by Darrel Cline (darrelcline biblical-thinking.org)
Study # 48 August 5, 1998 Harlingen, Texas
Thesis:The choice of whether to be a teacher or not is to be made on the basis of necessity and not on the basis of personal fulfillment (especially of the desire to be held in high esteem by others).
Introduction:Last week we concluded the section of James' letter that had to do with the pursuit of security through material acquisition. According to the theology of the Bible, that issue is one of the "big three" issues of life. Our security is to arise out of our relationship with God Who has chosen to give the greatest benefit to those who function by the richness of faith, regardless of the condition of their material situation.
This evening we are going to embark upon a study of a second of the "big three": the temptation to seek status from men on the basis of their recognition of our accomplishments. This, like materialism, is a huge problem that has resulted in these latter days' concept of secular humanism. It will ultimately usher in the reign of the Antichrist. It is that diabolical. And, it is no light matter for a Christian to dabble in it.
Interestingly, James saw the problem primarily in terms of the desire men have to wield influence in the Church. The primary position of influence is that of "teacher". Thus, we have James' opening statement in his treatment of the temptation to the pride of life as being a command to not seek to be a teacher in the Body.
I. Some Theological Considerations That Provide a Context for James' Command.
A. 1 Corinthians 12-14.
1. Particularly 12:8-11: The dispensing of gifts to the Body by means of individual members of the Body is the prerogative of the Spirit and the exercise of the gifts by the members is a matter of serious stewardship (1 Peter 4:10-11).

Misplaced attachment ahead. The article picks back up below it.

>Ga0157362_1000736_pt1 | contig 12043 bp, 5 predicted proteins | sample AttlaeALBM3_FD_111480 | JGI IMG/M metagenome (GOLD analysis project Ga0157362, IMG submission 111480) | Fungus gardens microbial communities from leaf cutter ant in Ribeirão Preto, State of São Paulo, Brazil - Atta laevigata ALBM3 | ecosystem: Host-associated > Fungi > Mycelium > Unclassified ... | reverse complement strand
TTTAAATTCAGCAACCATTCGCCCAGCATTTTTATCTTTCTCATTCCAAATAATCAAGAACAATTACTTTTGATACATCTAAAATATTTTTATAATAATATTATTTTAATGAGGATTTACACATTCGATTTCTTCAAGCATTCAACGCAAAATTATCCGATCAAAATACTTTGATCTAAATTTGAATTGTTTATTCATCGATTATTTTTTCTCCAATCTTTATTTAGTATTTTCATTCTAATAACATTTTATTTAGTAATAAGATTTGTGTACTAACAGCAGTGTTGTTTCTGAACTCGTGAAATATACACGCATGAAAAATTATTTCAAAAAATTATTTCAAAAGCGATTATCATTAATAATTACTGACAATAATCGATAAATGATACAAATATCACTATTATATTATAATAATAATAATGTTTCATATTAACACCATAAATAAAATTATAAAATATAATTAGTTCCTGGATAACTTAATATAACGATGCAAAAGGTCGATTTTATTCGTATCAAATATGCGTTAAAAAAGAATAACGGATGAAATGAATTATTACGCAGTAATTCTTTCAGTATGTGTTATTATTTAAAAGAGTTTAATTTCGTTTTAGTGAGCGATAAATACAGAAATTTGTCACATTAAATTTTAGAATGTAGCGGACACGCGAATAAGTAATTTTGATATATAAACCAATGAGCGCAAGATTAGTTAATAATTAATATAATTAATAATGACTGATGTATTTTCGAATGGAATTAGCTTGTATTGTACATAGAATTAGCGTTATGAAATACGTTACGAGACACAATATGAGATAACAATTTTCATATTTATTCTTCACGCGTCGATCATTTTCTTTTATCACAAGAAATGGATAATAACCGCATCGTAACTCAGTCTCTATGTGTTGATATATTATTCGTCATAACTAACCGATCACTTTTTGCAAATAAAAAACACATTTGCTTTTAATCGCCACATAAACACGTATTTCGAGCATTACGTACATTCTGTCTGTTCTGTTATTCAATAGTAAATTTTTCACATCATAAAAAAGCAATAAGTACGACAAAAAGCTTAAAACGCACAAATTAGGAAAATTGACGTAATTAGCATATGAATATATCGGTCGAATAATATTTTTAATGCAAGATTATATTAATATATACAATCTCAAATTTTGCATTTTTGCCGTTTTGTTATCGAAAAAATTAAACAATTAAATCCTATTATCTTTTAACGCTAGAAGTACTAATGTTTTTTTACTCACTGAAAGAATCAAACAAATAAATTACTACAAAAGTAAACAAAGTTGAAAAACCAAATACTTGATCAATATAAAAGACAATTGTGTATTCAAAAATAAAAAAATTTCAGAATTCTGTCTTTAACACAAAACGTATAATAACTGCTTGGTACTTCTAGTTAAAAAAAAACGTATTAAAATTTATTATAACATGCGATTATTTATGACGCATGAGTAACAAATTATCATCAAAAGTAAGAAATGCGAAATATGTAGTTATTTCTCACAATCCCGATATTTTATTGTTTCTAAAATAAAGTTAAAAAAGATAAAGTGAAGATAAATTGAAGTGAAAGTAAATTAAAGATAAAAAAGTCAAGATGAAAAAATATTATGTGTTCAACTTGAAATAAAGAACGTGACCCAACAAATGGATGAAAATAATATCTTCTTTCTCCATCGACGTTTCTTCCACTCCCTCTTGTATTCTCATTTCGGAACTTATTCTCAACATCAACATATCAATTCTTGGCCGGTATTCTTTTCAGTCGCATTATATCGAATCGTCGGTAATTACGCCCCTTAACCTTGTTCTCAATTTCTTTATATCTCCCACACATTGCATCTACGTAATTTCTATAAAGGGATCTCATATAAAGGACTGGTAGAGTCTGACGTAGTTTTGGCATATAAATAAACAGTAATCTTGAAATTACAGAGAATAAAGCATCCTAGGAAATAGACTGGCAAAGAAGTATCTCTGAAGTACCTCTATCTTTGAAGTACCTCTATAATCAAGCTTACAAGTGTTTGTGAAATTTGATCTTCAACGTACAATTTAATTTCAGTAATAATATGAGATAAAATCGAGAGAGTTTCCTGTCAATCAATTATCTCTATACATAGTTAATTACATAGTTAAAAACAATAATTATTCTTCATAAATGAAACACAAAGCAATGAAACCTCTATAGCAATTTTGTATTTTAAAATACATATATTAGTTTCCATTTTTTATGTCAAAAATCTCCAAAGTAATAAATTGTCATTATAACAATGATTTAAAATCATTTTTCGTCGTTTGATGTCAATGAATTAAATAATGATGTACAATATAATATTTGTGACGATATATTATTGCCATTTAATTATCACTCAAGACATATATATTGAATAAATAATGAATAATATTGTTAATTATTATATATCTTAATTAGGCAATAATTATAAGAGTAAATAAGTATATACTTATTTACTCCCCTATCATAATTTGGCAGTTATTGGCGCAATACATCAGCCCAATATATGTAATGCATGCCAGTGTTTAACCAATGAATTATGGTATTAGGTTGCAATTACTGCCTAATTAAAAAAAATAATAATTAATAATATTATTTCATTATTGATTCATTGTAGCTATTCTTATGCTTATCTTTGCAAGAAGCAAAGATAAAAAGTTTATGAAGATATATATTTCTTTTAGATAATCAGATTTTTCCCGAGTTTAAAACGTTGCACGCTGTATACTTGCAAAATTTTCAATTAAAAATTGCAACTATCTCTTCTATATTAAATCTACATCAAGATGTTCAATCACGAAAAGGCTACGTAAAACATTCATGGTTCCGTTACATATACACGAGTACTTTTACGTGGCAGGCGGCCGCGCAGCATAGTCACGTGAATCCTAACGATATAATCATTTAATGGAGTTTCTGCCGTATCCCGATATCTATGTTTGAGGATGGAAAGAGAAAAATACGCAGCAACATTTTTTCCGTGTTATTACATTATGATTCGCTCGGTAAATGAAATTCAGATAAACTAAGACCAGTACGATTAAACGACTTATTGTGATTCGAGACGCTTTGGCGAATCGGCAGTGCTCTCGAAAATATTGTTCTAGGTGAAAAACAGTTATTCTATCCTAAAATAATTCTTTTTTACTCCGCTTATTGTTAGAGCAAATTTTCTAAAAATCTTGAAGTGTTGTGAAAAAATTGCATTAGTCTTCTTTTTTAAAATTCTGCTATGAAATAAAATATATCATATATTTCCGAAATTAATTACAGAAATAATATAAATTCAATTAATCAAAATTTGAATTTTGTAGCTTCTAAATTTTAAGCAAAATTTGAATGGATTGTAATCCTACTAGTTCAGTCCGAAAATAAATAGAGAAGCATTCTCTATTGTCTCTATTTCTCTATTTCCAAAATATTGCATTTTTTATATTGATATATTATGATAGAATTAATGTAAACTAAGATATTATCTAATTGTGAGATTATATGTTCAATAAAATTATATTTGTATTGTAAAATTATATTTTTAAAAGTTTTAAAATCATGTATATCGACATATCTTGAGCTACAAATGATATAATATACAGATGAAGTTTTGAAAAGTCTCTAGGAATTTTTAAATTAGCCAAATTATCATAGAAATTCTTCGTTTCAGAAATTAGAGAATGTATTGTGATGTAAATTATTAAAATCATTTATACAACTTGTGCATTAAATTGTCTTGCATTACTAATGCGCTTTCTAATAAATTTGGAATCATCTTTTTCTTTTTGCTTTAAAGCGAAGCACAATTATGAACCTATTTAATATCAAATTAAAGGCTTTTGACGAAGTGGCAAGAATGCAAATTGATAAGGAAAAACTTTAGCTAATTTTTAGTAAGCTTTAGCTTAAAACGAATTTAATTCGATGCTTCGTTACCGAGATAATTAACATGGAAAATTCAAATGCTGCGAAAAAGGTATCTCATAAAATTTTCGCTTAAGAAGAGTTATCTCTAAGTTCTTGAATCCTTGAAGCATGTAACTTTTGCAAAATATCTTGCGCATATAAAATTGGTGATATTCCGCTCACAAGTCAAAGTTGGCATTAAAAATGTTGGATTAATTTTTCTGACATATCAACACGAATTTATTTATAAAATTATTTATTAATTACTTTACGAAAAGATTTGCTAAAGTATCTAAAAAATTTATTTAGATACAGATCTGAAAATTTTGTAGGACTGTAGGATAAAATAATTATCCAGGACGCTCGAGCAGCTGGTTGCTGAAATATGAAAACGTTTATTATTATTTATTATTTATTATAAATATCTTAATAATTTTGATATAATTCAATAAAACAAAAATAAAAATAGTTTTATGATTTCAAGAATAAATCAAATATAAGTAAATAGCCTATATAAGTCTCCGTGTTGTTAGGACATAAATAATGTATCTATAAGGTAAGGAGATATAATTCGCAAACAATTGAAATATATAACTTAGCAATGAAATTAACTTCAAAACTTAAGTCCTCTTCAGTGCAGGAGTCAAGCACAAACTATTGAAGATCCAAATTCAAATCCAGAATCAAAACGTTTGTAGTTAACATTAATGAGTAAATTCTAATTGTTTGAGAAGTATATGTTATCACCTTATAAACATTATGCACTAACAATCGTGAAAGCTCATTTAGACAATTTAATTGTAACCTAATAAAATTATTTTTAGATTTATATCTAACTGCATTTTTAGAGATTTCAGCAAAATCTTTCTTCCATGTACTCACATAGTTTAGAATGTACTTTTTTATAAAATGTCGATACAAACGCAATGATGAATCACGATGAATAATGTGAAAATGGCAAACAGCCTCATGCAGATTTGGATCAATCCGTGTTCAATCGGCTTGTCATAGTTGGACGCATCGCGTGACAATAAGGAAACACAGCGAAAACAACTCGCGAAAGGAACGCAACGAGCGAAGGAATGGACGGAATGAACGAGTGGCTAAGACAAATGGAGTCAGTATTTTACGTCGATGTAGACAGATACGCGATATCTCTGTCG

2. Also 12:31 and 14:1: Believers are urged to earnestly desire to have the ability to edify the Body of Christ.
B. The historical and theological realities that form the setting of James' words.
1. The theological reality: man is driven to possess status and he cannot escape that drive by any means. He can only satisfy it by works or by faith.
2. The historical reality: all Christians were culturally despised and humiliated in their setting, so that they were fundamentally blocked from achieving status in the eyes of their world. Thus, they had to either accept their status by faith or they had to work to achieve it in the Church: there was no other place to get it.
II. James' Command.
A. A requirement that "teachers" be driven by a sense of divine necessity and not by a sense of personal need.
1. The forbidding is to be taken at face value.
a. Whether to be a teacher in the church or not is not to be decided without clear understanding that the position is not an optional issue based upon what one is to receive from it.
b. The majority of people in the church are not called by God to the task of being a teacher of the Church.
2. The forbidding should only be overridden IF there is a sense of compulsion from God that cannot be denied.
B. A warning that being a teacher is subject to a rather large liability.
1. There are many today who falsely teach that there is no judgment to come upon believers for their misdeeds.
a. 1 Corinthians 3:17 pointedly declares that there are serious consequences for corrupting the church.
b. 2 Corinthians 5:9-11 pointedly declares a valid basis for "fear" in the face of the Judgment Seat of Christ.
c. 1 Corinthians 11:29-34 declares divine judgment upon believers.
d. 1 John 2:28 declares one of the consequences of failure.
e. James pointedly declares "we SHALL receive greater judgment".
2. There is a heirarchy of judgment upon believers--with a greater judgment upon the ones who wield the greater influence.